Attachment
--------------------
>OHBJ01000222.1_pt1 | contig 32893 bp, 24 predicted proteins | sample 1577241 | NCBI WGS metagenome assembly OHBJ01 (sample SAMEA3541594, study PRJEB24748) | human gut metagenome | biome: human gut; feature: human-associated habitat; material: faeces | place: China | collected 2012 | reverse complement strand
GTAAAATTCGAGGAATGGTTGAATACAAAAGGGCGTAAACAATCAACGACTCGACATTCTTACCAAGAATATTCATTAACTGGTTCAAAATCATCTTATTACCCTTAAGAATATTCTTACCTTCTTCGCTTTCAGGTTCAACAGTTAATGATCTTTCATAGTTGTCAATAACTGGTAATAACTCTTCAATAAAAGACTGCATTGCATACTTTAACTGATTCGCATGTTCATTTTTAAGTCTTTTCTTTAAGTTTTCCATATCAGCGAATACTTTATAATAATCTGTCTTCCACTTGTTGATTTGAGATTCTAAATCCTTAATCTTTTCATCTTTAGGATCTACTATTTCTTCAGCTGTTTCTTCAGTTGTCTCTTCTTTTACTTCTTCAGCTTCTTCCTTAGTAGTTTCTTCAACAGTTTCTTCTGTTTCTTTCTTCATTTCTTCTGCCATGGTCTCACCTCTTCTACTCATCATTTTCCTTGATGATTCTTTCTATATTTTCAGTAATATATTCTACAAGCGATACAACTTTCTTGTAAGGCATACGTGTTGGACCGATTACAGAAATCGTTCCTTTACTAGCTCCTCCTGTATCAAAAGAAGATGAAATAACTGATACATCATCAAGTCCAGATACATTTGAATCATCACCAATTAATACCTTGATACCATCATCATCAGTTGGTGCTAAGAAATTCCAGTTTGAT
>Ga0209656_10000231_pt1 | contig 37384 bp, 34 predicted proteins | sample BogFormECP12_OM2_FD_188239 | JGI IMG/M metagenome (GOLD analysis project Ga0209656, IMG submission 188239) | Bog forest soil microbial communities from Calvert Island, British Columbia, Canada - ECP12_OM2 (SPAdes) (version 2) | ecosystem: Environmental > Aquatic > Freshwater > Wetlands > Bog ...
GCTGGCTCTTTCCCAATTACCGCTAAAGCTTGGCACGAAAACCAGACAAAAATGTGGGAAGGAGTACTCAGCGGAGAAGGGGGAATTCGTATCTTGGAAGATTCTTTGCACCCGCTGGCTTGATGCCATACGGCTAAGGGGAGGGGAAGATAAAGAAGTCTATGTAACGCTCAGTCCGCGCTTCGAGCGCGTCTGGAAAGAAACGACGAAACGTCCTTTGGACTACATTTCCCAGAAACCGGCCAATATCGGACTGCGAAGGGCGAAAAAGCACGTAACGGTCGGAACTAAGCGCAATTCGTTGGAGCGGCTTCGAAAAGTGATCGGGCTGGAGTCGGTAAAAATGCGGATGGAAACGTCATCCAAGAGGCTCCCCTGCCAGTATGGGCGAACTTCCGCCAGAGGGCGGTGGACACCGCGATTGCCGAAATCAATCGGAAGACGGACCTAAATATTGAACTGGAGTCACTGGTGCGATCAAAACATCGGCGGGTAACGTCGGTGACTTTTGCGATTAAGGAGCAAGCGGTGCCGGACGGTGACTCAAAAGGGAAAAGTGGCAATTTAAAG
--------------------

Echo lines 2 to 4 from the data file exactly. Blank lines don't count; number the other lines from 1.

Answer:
GTAAAATTCGAGGAATGGTTGAATACAAAAGGGCGTAAACAATCAACGACTCGACATTCTTACCAAGAATATTCATTAACTGGTTCAAAATCATCTTATTACCCTTAAGAATATTCTTACCTTCTTCGCTTTCAGGTTCAACAGTTAATGATCTTTCATAGTTGTCAATAACTGGTAATAACTCTTCAATAAAAGACTGCATTGCATACTTTAACTGATTCGCATGTTCATTTTTAAGTCTTTTCTTTAAGTTTTCCATATCAGCGAATACTTTATAATAATCTGTCTTCCACTTGTTGATTTGAGATTCTAAATCCTTAATCTTTTCATCTTTAGGATCTACTATTTCTTCAGCTGTTTCTTCAGTTGTCTCTTCTTTTACTTCTTCAGCTTCTTCCTTAGTAGTTTCTTCAACAGTTTCTTCTGTTTCTTTCTTCATTTCTTCTGCCATGGTCTCACCTCTTCTACTCATCATTTTCCTTGATGATTCTTTCTATATTTTCAGTAATATATTCTACAAGCGATACAACTTTCTTGTAAGGCATACGTGTTGGACCGATTACAGAAATCGTTCCTTTACTAGCTCCTCCTGTATCAAAAGAAGATGAAATAACTGATACATCATCAAGTCCAGATACATTTGAATCATCACCAATTAATACCTTGATACCATCATCATCAGTTGGTGCTAAGAAATTCCAGTTTGAT
>Ga0209656_10000231_pt1 | contig 37384 bp, 34 predicted proteins | sample BogFormECP12_OM2_FD_188239 | JGI IMG/M metagenome (GOLD analysis project Ga0209656, IMG submission 188239) | Bog forest soil microbial communities from Calvert Island, British Columbia, Canada - ECP12_OM2 (SPAdes) (version 2) | ecosystem: Environmental > Aquatic > Freshwater > Wetlands > Bog ...
GCTGGCTCTTTCCCAATTACCGCTAAAGCTTGGCACGAAAACCAGACAAAAATGTGGGAAGGAGTACTCAGCGGAGAAGGGGGAATTCGTATCTTGGAAGATTCTTTGCACCCGCTGGCTTGATGCCATACGGCTAAGGGGAGGGGAAGATAAAGAAGTCTATGTAACGCTCAGTCCGCGCTTCGAGCGCGTCTGGAAAGAAACGACGAAACGTCCTTTGGACTACATTTCCCAGAAACCGGCCAATATCGGACTGCGAAGGGCGAAAAAGCACGTAACGGTCGGAACTAAGCGCAATTCGTTGGAGCGGCTTCGAAAAGTGATCGGGCTGGAGTCGGTAAAAATGCGGATGGAAACGTCATCCAAGAGGCTCCCCTGCCAGTATGGGCGAACTTCCGCCAGAGGGCGGTGGACACCGCGATTGCCGAAATCAATCGGAAGACGGACCTAAATATTGAACTGGAGTCACTGGTGCGATCAAAACATCGGCGGGTAACGTCGGTGACTTTTGCGATTAAGGAGCAAGCGGTGCCGGACGGTGACTCAAAAGGGAAAAGTGGCAATTTAAAG